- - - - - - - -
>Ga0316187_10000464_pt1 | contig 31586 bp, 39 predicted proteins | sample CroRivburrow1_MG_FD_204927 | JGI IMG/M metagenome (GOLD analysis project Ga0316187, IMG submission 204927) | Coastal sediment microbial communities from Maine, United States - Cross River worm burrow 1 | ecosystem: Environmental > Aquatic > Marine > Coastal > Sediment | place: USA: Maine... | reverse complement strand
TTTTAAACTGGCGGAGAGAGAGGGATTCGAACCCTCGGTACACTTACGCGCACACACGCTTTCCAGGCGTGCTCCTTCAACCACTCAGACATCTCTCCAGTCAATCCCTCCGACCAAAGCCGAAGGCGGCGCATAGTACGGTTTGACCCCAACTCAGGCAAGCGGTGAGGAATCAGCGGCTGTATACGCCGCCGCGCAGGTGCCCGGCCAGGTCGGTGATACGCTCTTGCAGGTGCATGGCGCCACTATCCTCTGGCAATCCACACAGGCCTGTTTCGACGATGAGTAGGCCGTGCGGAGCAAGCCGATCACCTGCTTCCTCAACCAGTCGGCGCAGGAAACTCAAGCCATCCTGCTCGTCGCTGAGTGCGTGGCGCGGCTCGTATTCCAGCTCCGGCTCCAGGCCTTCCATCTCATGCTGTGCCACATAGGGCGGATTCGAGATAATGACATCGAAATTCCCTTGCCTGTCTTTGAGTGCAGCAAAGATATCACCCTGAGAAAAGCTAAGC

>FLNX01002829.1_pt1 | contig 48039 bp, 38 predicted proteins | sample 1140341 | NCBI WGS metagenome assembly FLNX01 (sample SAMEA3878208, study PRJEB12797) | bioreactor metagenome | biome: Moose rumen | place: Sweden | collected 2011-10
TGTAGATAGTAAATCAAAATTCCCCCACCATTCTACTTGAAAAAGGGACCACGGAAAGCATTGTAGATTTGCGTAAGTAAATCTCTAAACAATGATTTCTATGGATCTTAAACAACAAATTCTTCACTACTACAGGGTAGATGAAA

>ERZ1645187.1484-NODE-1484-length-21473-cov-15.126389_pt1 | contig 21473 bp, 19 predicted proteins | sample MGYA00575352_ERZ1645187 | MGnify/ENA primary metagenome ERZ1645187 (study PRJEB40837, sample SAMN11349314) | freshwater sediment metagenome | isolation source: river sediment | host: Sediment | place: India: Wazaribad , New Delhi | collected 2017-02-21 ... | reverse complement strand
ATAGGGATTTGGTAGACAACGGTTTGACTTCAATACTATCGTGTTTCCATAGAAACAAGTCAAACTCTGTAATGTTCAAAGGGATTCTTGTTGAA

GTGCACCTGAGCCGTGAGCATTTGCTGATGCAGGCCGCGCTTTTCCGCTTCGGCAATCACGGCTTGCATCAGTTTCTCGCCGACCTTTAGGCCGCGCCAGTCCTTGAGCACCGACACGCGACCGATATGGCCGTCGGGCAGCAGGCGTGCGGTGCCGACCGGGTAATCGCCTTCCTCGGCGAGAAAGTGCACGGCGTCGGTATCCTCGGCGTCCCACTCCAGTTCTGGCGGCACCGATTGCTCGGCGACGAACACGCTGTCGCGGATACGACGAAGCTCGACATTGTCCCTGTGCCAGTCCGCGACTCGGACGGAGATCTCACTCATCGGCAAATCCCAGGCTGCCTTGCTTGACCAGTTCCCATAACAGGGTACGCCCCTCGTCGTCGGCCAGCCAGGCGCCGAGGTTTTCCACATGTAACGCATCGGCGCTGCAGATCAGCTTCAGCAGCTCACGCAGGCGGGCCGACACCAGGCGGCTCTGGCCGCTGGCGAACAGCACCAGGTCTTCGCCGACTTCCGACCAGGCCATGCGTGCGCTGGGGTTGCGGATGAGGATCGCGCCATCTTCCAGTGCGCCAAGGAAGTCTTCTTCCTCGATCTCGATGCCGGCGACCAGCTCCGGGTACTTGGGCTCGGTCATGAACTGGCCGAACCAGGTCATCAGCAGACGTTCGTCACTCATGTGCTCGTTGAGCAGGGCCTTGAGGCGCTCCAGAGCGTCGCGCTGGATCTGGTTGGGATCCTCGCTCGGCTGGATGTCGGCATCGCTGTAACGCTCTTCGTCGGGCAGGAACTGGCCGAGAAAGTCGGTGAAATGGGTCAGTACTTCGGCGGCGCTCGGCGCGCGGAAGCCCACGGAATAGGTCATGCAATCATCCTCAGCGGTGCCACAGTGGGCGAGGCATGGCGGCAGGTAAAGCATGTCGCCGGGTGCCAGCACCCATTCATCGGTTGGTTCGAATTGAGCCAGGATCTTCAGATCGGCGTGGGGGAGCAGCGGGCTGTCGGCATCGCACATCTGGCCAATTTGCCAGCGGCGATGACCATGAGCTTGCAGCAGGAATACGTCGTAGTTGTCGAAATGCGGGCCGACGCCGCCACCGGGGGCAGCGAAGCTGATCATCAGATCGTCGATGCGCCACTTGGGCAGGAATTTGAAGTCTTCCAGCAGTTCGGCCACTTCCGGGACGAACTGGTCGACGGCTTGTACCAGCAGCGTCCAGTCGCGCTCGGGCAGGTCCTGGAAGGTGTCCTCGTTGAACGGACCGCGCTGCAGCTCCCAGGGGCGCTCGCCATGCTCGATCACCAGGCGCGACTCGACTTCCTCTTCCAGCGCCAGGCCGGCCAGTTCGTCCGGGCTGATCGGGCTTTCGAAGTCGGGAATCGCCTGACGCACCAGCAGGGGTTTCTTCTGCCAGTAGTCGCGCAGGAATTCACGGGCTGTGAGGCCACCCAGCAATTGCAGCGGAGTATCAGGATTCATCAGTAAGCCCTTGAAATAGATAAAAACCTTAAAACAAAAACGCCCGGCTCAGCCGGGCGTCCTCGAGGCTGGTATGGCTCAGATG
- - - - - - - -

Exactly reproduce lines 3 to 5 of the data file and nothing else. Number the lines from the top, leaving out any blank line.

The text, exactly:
>FLNX01002829.1_pt1 | contig 48039 bp, 38 predicted proteins | sample 1140341 | NCBI WGS metagenome assembly FLNX01 (sample SAMEA3878208, study PRJEB12797) | bioreactor metagenome | biome: Moose rumen | place: Sweden | collected 2011-10
TGTAGATAGTAAATCAAAATTCCCCCACCATTCTACTTGAAAAAGGGACCACGGAAAGCATTGTAGATTTGCGTAAGTAAATCTCTAAACAATGATTTCTATGGATCTTAAACAACAAATTCTTCACTACTACAGGGTAGATGAAA

>ERZ1645187.1484-NODE-1484-length-21473-cov-15.126389_pt1 | contig 21473 bp, 19 predicted proteins | sample MGYA00575352_ERZ1645187 | MGnify/ENA primary metagenome ERZ1645187 (study PRJEB40837, sample SAMN11349314) | freshwater sediment metagenome | isolation source: river sediment | host: Sediment | place: India: Wazaribad , New Delhi | collected 2017-02-21 ... | reverse complement strand